This awareness of what I came to call “the problem of psychology” led me down several rabbit holes and, I believe, some new insights. First, I believe that psychology’s problems stem from what I call the “Enlightenment Gap”. This refers to the fact that the Enlightenment (perhaps, unlike India’s ‘spiritual’ civilization) failed to generate a proper understanding of the relationship between matter and mind and between social and scientific understanding. Lacking such a frame, the science of psychology was doomed to be inadequately or incompletely framed since its very foundation. 

It also resulted in my generating the “Unified Theory of Knowledge” (UTOK). I believe the UTOK carries the needed insights for bridging and resolving the Enlightenment Gap and solving the problem of psychology. It is named in reference to the influential book by E. O. Wilson. In Consilience: The Unity of Knowledge, he called for a vision of knowledge that could bridge the natural and social sciences with the humanities. I argue the problem of psychology is at the very center of the fractured divisions between the natural sciences, the social sciences, and the humanities. By developing a system that offers the proper relations between matter and mind and social and scientific knowledge, the UTOK solves the problem of psychology, fills the Enlightenment Gap, and affords us a new, more holistic vision of both reality and scientific knowledge.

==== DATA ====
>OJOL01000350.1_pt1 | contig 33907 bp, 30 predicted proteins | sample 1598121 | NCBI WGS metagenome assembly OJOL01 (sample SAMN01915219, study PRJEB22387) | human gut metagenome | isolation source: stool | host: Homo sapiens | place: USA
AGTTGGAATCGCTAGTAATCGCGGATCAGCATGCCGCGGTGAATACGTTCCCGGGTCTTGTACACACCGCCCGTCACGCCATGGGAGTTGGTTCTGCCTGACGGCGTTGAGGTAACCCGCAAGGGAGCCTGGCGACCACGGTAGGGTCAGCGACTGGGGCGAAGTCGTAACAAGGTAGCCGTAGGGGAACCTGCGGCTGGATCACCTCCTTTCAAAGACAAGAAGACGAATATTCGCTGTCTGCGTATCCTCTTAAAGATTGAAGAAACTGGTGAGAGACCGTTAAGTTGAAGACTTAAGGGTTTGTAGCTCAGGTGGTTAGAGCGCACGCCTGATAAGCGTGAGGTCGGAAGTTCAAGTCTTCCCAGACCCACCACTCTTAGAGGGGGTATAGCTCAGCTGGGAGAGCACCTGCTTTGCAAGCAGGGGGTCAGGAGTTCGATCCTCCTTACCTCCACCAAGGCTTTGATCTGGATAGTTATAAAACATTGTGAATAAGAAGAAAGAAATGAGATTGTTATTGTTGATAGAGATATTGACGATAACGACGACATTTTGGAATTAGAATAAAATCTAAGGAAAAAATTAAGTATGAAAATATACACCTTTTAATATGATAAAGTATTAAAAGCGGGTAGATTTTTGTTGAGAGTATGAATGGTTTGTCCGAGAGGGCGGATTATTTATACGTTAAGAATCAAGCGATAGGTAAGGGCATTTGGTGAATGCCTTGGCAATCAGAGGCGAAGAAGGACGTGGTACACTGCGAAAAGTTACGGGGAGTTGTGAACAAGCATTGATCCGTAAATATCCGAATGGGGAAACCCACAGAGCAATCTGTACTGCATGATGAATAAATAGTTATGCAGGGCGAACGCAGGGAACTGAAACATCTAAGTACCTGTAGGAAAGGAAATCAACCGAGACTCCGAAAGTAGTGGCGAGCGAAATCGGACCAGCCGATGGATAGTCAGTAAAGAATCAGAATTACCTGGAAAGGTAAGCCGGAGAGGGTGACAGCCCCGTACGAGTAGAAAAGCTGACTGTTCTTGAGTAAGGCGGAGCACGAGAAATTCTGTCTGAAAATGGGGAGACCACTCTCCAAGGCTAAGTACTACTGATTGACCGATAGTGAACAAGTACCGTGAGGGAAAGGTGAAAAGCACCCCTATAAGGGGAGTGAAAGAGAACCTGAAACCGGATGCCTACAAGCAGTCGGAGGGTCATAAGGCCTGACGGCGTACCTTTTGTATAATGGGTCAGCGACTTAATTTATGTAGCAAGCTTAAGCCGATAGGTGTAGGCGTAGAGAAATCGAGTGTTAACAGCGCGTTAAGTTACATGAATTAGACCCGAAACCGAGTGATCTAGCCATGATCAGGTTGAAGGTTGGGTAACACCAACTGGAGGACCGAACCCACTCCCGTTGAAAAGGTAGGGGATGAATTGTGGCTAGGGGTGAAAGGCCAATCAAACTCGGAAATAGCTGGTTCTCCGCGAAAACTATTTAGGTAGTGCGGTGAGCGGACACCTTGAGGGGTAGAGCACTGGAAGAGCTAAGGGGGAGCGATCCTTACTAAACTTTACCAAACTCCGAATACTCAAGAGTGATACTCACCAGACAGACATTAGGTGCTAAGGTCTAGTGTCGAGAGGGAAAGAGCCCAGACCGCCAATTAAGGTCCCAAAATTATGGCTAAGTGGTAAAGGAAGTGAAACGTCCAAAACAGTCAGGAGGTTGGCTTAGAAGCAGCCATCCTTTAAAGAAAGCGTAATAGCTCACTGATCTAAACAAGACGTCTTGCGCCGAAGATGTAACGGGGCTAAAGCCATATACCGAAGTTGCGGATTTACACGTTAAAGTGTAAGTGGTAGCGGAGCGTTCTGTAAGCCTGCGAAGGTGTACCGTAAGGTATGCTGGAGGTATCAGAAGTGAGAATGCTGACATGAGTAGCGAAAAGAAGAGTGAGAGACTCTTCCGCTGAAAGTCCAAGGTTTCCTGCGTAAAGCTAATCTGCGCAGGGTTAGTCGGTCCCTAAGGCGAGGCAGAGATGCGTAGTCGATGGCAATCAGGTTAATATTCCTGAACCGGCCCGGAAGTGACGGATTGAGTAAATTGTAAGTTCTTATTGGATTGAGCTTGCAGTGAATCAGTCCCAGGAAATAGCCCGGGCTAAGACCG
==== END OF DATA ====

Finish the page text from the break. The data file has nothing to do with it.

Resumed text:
It has also allowed me to break out of some of the confines in the traditions that I grew up with. This, in turn, has opened me to explore other traditions and drawn me in new directions. For example, Deepak’s ALCCO Approach (in his Book titled “Awareness & Consciousness, Distinction, Discovery & Evolution. The New Upanishad”) seems powerful and comprehensive, and I look forward to learning more. Indeed, there is much in the East I find to be enticing and transformative. I am tilting Eastward. It most definitely is the case.

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Dr Gregg Henriques

Dr Gregg Henriques is an American psychologist. He is a professor for the Combined-Integrated Doctoral Program, at James Madison University, in Harrisonburg, Virginia, US.